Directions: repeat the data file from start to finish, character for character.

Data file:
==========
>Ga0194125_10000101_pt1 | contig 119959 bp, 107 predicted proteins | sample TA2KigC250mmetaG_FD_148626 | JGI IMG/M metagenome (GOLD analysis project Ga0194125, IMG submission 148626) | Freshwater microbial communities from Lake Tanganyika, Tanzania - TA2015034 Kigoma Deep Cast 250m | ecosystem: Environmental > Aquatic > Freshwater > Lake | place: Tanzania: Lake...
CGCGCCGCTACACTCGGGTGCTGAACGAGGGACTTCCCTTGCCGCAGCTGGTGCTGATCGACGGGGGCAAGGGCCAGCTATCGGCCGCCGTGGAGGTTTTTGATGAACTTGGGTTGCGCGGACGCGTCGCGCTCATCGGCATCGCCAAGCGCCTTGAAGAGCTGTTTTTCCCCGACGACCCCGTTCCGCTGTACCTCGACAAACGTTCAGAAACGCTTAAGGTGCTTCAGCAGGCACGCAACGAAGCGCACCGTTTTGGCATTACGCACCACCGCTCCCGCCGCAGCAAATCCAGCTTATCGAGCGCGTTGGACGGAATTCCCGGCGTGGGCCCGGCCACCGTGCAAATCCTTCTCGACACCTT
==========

>Ga0194125_10000101_pt1 | contig 119959 bp, 107 predicted proteins | sample TA2KigC250mmetaG_FD_148626 | JGI IMG/M metagenome (GOLD analysis project Ga0194125, IMG submission 148626) | Freshwater microbial communities from Lake Tanganyika, Tanzania - TA2015034 Kigoma Deep Cast 250m | ecosystem: Environmental > Aquatic > Freshwater > Lake | place: Tanzania: Lake...
CGCGCCGCTACACTCGGGTGCTGAACGAGGGACTTCCCTTGCCGCAGCTGGTGCTGATCGACGGGGGCAAGGGCCAGCTATCGGCCGCCGTGGAGGTTTTTGATGAACTTGGGTTGCGCGGACGCGTCGCGCTCATCGGCATCGCCAAGCGCCTTGAAGAGCTGTTTTTCCCCGACGACCCCGTTCCGCTGTACCTCGACAAACGTTCAGAAACGCTTAAGGTGCTTCAGCAGGCACGCAACGAAGCGCACCGTTTTGGCATTACGCACCACCGCTCCCGCCGCAGCAAATCCAGCTTATCGAGCGCGTTGGACGGAATTCCCGGCGTGGGCCCGGCCACCGTGCAAATCCTTCTCGACACCTT